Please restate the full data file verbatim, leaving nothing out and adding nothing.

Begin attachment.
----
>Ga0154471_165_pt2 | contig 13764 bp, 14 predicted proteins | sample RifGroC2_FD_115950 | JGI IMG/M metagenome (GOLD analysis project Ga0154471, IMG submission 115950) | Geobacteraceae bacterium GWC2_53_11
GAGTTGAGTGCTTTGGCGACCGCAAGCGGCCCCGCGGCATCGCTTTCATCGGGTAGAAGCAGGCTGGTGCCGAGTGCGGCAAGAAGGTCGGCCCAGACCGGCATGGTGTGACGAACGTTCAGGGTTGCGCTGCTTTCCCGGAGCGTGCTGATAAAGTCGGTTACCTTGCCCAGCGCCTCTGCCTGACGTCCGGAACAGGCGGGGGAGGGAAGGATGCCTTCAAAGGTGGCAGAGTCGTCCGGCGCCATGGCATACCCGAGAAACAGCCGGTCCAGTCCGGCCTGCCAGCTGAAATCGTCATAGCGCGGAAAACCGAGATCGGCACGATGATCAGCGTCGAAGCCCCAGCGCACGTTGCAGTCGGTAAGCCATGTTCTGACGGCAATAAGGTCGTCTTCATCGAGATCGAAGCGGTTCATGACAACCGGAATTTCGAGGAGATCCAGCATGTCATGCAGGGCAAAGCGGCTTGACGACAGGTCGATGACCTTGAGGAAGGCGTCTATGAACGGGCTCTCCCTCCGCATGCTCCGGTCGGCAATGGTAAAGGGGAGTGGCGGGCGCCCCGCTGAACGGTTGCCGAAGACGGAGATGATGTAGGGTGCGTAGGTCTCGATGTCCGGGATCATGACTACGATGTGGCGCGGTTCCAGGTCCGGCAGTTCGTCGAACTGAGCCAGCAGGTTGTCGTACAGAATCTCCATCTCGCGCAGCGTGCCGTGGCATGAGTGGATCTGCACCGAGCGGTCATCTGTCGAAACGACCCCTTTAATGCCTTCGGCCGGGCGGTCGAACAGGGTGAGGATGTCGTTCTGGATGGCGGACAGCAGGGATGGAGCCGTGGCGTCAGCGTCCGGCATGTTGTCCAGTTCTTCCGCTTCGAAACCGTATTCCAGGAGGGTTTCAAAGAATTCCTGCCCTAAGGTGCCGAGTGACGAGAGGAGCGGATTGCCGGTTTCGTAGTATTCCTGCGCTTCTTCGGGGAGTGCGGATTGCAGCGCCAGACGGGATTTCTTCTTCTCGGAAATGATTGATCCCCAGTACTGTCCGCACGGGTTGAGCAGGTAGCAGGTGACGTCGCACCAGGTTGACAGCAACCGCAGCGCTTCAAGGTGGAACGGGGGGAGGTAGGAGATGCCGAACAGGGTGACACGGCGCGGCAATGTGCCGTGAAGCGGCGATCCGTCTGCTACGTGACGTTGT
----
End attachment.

>Ga0154471_165_pt2 | contig 13764 bp, 14 predicted proteins | sample RifGroC2_FD_115950 | JGI IMG/M metagenome (GOLD analysis project Ga0154471, IMG submission 115950) | Geobacteraceae bacterium GWC2_53_11
GAGTTGAGTGCTTTGGCGACCGCAAGCGGCCCCGCGGCATCGCTTTCATCGGGTAGAAGCAGGCTGGTGCCGAGTGCGGCAAGAAGGTCGGCCCAGACCGGCATGGTGTGACGAACGTTCAGGGTTGCGCTGCTTTCCCGGAGCGTGCTGATAAAGTCGGTTACCTTGCCCAGCGCCTCTGCCTGACGTCCGGAACAGGCGGGGGAGGGAAGGATGCCTTCAAAGGTGGCAGAGTCGTCCGGCGCCATGGCATACCCGAGAAACAGCCGGTCCAGTCCGGCCTGCCAGCTGAAATCGTCATAGCGCGGAAAACCGAGATCGGCACGATGATCAGCGTCGAAGCCCCAGCGCACGTTGCAGTCGGTAAGCCATGTTCTGACGGCAATAAGGTCGTCTTCATCGAGATCGAAGCGGTTCATGACAACCGGAATTTCGAGGAGATCCAGCATGTCATGCAGGGCAAAGCGGCTTGACGACAGGTCGATGACCTTGAGGAAGGCGTCTATGAACGGGCTCTCCCTCCGCATGCTCCGGTCGGCAATGGTAAAGGGGAGTGGCGGGCGCCCCGCTGAACGGTTGCCGAAGACGGAGATGATGTAGGGTGCGTAGGTCTCGATGTCCGGGATCATGACTACGATGTGGCGCGGTTCCAGGTCCGGCAGTTCGTCGAACTGAGCCAGCAGGTTGTCGTACAGAATCTCCATCTCGCGCAGCGTGCCGTGGCATGAGTGGATCTGCACCGAGCGGTCATCTGTCGAAACGACCCCTTTAATGCCTTCGGCCGGGCGGTCGAACAGGGTGAGGATGTCGTTCTGGATGGCGGACAGCAGGGATGGAGCCGTGGCGTCAGCGTCCGGCATGTTGTCCAGTTCTTCCGCTTCGAAACCGTATTCCAGGAGGGTTTCAAAGAATTCCTGCCCTAAGGTGCCGAGTGACGAGAGGAGCGGATTGCCGGTTTCGTAGTATTCCTGCGCTTCTTCGGGGAGTGCGGATTGCAGCGCCAGACGGGATTTCTTCTTCTCGGAAATGATTGATCCCCAGTACTGTCCGCACGGGTTGAGCAGGTAGCAGGTGACGTCGCACCAGGTTGACAGCAACCGCAGCGCTTCAAGGTGGAACGGGGGGAGGTAGGAGATGCCGAACAGGGTGACACGGCGCGGCAATGTGCCGTGAAGCGGCGATCCGTCTGCTACGTGACGTTGT